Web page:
For many, the end of the year is all about cozying up indoors, being with family and making it through the winter. But there can be parts of the holiday season that, unmoderated, can actually be bad for your health.
Take late-night snacking, for instance. A new study from Brigham and Women’s Hospital shows that eating late at night actually increases hunger, decreases calories burned and changes fat tissue. Combined, this may increase obesity risks, and that can lead to extra expenses like health complications and higher life insurance rates.
Unfortunately, changing your eating habits is much easier said than done. But if late-night snacking isn’t something you want in your life, these steps can help.
1. Talk to your doctor
If you, like nearly half of Americans, are actively trying to lose weight and want to cut out late-night snacking, the first step is to talk to your doctor about your concerns. That’s especially important if you have existing health conditions, like diabetes, that may impact your weight loss strategies. Since your doctor knows your health history, they are best positioned to help you find a starting place to change your habits.
If you’ve had negative experiences talking to doctors about your weight or eating habits in the past, it’s worth voicing those concerns at the beginning of the appointment. After all, these topics can be difficult to talk about, and everyone deserves to be heard and respected.
Need help? Contact the National Eating Disorders Association if you’re having trouble and want to talk to someone: (800) 931-2237.
2. Plan for a high-protein, high-fiber dinner
Both protein and fiber can help you feel fuller for longer. So, by purposefully eating dinners that have higher protein and fiber contents, you can feel satiated (and less likely to snack) during those crucial late-night hours. It may take some experimentation to get your balance and preferences right.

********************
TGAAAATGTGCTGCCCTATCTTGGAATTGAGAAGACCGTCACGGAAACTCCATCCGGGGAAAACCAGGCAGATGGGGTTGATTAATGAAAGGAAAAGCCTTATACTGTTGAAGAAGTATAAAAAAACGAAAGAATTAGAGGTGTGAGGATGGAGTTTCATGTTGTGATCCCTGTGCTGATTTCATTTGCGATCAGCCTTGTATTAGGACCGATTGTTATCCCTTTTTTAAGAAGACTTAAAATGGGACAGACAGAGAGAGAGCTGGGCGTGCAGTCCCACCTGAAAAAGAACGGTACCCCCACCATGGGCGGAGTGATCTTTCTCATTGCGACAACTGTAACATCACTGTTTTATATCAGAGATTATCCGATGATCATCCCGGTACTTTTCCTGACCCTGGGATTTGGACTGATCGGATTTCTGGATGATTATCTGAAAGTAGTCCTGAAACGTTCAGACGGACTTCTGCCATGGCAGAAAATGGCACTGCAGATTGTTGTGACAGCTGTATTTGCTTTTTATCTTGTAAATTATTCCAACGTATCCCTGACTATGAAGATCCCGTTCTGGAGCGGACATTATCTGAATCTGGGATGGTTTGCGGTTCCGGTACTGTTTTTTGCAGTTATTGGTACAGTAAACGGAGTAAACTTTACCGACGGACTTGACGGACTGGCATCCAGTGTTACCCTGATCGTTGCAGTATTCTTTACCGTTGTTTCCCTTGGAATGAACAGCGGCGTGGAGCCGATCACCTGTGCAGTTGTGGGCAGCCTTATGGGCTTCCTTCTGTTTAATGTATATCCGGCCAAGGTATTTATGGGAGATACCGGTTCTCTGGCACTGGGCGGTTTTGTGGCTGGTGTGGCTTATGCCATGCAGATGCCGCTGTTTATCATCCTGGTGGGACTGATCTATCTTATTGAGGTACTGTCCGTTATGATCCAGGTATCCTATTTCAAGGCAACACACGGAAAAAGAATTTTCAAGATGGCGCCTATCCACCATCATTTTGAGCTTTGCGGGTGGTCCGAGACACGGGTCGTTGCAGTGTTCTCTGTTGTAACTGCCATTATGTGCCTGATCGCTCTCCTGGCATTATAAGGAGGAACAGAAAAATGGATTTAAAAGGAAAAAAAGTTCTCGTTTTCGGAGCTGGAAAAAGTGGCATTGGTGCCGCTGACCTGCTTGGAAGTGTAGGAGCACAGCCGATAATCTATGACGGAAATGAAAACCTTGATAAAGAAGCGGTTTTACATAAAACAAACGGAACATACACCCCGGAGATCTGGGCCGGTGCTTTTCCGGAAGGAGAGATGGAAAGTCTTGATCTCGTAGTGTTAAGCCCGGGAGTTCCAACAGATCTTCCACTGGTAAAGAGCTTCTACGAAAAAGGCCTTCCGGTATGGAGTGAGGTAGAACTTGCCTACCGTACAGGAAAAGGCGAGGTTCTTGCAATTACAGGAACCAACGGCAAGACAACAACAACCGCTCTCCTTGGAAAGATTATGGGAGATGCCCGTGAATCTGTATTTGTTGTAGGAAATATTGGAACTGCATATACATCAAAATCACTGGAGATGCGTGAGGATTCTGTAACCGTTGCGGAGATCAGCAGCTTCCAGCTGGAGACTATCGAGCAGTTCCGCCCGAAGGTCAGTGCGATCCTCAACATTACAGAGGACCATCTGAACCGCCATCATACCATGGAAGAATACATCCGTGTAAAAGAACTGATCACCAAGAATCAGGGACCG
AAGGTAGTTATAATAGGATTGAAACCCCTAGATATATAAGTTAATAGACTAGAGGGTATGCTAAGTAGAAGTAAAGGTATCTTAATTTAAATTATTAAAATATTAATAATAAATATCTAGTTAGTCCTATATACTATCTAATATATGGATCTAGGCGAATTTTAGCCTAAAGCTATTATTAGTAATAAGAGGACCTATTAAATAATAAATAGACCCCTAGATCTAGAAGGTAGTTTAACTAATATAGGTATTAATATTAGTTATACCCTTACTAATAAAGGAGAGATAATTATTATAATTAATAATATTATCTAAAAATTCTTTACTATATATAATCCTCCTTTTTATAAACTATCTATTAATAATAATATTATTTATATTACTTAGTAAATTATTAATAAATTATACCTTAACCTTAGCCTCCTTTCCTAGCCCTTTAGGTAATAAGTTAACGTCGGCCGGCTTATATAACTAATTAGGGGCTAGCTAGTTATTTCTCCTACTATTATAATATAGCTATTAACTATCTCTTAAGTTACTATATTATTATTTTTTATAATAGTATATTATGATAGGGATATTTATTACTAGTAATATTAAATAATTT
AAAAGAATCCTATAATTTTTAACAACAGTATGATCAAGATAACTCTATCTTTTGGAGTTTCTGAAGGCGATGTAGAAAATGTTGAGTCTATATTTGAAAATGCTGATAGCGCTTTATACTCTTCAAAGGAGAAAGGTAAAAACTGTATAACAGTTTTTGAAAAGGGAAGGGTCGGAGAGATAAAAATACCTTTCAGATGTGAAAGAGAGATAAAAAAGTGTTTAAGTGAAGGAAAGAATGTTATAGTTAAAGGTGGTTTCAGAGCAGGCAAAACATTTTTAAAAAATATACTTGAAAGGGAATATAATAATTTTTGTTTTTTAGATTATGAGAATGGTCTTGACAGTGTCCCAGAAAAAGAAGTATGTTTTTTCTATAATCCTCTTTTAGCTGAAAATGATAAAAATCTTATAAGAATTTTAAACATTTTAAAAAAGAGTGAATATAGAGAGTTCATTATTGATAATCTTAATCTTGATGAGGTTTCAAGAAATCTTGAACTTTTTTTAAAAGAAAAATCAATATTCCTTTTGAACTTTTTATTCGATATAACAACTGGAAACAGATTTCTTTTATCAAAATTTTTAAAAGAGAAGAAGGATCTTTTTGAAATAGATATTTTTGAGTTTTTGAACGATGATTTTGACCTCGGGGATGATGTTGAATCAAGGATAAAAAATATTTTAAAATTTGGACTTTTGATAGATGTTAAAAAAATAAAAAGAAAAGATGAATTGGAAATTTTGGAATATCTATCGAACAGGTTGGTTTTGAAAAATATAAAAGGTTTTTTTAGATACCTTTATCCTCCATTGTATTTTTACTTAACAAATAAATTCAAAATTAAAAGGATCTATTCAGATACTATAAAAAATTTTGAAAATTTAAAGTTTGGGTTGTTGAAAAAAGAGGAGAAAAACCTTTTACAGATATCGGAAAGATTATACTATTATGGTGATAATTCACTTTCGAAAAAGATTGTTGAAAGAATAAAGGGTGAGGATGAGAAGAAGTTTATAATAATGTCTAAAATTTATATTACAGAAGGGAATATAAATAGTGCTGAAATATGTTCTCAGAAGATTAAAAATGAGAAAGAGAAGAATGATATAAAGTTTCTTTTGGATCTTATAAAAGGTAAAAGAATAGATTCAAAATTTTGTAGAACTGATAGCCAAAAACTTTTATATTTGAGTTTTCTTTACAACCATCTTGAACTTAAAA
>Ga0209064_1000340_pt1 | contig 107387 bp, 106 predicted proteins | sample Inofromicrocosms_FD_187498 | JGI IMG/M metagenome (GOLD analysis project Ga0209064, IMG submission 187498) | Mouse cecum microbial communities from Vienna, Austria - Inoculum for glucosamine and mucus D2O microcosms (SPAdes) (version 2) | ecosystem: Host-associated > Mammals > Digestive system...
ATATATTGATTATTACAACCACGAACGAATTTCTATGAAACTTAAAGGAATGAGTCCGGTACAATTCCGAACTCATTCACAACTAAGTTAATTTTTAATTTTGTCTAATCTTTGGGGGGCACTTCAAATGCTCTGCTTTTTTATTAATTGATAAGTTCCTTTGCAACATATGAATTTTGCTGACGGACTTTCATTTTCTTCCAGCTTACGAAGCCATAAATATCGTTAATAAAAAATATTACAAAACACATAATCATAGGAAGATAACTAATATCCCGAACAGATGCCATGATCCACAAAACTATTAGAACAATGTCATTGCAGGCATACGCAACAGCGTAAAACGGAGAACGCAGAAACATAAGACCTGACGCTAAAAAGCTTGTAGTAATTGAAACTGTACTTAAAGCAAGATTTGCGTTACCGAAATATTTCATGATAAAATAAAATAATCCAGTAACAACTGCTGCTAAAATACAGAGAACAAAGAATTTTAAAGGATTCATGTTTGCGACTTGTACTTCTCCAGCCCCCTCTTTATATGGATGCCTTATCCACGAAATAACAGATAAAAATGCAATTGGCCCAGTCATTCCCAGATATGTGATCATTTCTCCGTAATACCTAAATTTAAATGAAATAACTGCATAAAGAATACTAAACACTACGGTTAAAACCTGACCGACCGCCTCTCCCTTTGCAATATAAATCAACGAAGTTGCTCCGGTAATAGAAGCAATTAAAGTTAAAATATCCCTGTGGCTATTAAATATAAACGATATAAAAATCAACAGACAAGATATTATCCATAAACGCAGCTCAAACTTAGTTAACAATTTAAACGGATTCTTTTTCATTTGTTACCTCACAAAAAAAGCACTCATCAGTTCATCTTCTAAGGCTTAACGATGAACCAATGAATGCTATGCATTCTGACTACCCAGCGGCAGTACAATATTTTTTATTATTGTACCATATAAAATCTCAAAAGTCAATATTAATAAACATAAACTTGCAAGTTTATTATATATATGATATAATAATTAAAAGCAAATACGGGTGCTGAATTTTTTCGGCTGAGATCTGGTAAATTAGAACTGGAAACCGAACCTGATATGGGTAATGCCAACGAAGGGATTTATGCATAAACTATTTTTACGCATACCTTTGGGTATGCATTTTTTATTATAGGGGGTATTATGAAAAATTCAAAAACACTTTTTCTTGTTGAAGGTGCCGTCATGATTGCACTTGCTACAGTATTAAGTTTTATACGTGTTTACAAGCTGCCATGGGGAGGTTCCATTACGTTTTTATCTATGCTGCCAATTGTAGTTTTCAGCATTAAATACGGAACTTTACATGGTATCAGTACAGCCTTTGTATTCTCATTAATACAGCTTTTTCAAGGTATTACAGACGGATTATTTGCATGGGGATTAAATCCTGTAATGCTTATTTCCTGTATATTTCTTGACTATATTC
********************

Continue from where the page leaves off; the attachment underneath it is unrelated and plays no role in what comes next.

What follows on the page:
If you live with your family, you may want to run your meal plan ideas by them to make sure the pickiest eaters have something to look forward to. And, of course, there are countless food blogs and sites out there, many of which specialize in eating for weight loss. Searching for terms like "healthy weight-loss meal plan" as well as modifiers, like "winter" or "cheap" can help you find more specific recommendations.
3. Listen to your hunger cues
Practicing mindful eating — using both physical and emotional senses to experience and enjoy the food choices you make — have been proven to help reduce overall food intake, change eating habits and increase awareness of internal cues to eat.
Listening to those hunger cues can be a great way to curb late-night snacking. An urge to eat doesn’t always creep up when you’re hungry; it can be prompted by emotions, like stress, or even boredom and sleepiness. So, when reaching for that cookie, stop and ask yourself, "Am I actually hungry, or is something else going on?"
Another thing to consider here is that hunger and thirst cues can often be confused, which can lead to overeating. In that case, drinking a glass of water or tea when you feel hungry — especially at unusual times — can help you figure out if you’re actually hungry or just need to hydrate.
4. Snack wisely
Snacking between meals can help regulate your appetite, but it’s important to be intentional about it. For example, snacking in front of the TV — where you’re distracted and not paying attention to hunger cues — can easily turn into overeating.
Another way to get more out of your snacks is to stock up on healthy options. Just as with meals, high-protein, high-fiber and whole-grain foods are going to be helpful in building a satiating snack. Consider options like nuts, yogurt, prunes and popcorn. Healthier snack options may be pricier than your go-to junk food, especially now, as inflation continues to soar. But it’s important to remember that, ultimately, keeping yourself healthy can help save you money long term.